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Illustration: Rebecca Zisser/Axios
Giants like Alphabet, GE and Cisco are building tech that they claim can transform a city stuck in the past into a futuristic paradise, but their early projects have resulted in companies making what typically are City Hall decisions.
Erica writes: Across the country, mayors are issuing open calls for smart city tech. One reason, as we've reported, is that second-tier cities are desperate to attract jobs and people — and boost their flagging and sometimes dire circumstances. The effort is to beat a trend in which the best talent and money are going to so-called "superstar cities."
But the results so far are mixed:
Driving the news: Toronto teamed up last year with Sidewalk Labs, Alphabet's smart city company, giving the firm a 12-acre piece of waterfront to develop however it saw fit.
Sidewalk Labs told Erica that 40% of the area that it redevelops will be devoted to high-quality affordable housing built from sustainable materials. The company maintains that it will move ahead with its plans and that public debate will make the project better.
Correction: This story has been updated to show that the reimbursements Sidewalk Labs is seeking are to fast-track public services.
Nazarbayev. Photo by Sean Gallup/Getty
Authoritarian power is all the rage across the continents. But one of the most practiced autocrats on the planet, Kazakh President Nursultan Nazarbayev, has just offered up an object lesson in how to elevate mere one-man power to something higher.
In an announcement yesterday, the 78-year-old Nazarbayev resigned after three decades in power. It was seemingly historic news — the exit of the last political survivor of the Soviet Union, for which he had served as vice president until its 1991 collapse.
As it turns out, it was out of character: Through an entanglement of titles conferred by the supine Parliament, Nazarbayev is holding onto supreme power. And that's not all:
Be smart: Together, the moves resemble the long rule of Singaporean founder Lee Kuan Yew, a figure much respected in the former Soviet Union. Lee also served for three decades as his country's leader, then behind the scenes remained its most powerful figure for 21 years after that. He died in 2015.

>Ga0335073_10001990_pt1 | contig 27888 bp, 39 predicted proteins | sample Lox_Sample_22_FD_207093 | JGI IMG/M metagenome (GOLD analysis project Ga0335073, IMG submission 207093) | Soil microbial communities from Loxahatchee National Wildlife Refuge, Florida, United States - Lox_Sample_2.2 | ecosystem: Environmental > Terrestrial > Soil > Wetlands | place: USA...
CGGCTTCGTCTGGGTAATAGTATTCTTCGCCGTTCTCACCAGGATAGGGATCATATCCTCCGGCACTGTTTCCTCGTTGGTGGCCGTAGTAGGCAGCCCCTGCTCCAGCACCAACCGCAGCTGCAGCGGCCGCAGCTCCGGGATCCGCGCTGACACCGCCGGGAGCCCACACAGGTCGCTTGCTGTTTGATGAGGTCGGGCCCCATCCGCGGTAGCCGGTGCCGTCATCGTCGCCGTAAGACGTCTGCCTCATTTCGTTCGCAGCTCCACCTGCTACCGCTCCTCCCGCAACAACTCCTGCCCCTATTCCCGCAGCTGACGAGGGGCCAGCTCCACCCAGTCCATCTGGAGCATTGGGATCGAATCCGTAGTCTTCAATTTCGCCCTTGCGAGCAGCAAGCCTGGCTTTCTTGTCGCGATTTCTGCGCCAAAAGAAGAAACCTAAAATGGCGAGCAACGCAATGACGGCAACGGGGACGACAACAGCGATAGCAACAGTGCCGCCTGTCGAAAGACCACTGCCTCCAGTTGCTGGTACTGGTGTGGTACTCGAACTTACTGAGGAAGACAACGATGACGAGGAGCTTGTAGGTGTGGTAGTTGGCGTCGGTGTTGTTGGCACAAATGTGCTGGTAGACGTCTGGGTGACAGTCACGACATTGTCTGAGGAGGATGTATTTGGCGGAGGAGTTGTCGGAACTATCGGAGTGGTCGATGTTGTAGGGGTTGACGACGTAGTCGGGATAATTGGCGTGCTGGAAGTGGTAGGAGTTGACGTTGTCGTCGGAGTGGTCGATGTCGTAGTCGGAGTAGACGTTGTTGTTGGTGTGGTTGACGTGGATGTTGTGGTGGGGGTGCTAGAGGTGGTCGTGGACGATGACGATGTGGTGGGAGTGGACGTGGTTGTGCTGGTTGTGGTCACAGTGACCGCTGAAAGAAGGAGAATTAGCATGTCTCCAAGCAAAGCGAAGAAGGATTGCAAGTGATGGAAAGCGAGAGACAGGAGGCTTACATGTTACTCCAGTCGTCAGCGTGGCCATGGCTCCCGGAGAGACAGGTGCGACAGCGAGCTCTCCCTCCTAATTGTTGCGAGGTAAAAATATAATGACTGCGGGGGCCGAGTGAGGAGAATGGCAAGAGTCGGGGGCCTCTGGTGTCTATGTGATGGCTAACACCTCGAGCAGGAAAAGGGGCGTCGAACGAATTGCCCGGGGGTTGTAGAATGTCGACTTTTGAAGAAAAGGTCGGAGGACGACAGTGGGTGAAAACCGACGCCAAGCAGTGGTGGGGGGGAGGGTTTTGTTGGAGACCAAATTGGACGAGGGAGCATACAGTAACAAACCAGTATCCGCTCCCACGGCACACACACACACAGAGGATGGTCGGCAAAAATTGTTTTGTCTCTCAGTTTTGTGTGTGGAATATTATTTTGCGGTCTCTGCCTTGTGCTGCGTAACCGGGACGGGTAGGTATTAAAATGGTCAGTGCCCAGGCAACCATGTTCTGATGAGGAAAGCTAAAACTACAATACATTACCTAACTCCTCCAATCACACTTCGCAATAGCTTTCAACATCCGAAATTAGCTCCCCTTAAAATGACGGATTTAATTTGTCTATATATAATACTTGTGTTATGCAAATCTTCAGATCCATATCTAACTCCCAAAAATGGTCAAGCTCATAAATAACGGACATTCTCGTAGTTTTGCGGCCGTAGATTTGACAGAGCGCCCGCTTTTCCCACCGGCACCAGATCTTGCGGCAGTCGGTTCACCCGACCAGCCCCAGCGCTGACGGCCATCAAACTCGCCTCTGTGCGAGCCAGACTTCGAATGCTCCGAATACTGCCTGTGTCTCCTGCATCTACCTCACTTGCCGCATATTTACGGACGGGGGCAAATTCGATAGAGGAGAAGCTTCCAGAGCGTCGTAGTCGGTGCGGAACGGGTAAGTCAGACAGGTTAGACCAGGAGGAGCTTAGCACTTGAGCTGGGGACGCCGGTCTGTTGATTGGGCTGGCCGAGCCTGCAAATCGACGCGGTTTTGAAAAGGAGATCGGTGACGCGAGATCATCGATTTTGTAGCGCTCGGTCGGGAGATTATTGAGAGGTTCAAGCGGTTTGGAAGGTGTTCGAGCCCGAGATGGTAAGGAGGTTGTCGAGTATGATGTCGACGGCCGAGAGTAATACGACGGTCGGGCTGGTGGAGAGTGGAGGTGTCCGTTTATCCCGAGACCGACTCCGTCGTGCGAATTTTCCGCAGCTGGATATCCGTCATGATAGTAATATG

A woman votes online in Estonia in 2011. Photo: Raigo Pajula/AFP/Getty
In Estonia's parliamentary elections this month, nearly half of the votes cast were submitted online.
Kaveh writes: The country allows citizens to vote online during a six-day window before election day, reports Kalev Aasmae for ZDNet. Estonians cast 247,232 "i-votes," or "internet votes," during that time, using their national ID cards and PINs.
Kaveh asked Axios cybersecurity reporter Joe Uchill why most countries, including the U.S., don't vote online. He said:
"Voting experts generally oppose online voting because it introduces massive security complications into the process. Connecting voting systems to the internet makes them more vulnerable to hackers, the apps used to do the voting are separately vulnerable, and there's no centralized written record to audit voting accuracy in case something seems awry."
Polygraph result from an interview with Jack Ruby. Photo: National Archives/Corbis/Getty
Researchers at Florida State University and Stanford are developing an "online polygraph" that detects lies in text — without the contextual clues that can hint at deception in a face-to-face conversation.
"You could use it for online dating, Facebook, Twitter — the applications are endless," says FSU researcher Shuyuan Ho, the paper's lead author, in an article published by the university.
Kaveh's thought bubble: The accuracy of old-school polygraphs — the ones that output the seismic wiggles seen above — has long been in question. A new test would have to clear a high bar to prove that it's not calibrated only to a certain group of people. It also provokes thorny ethical questions about the prospect of automatic deception-monitoring in online spaces.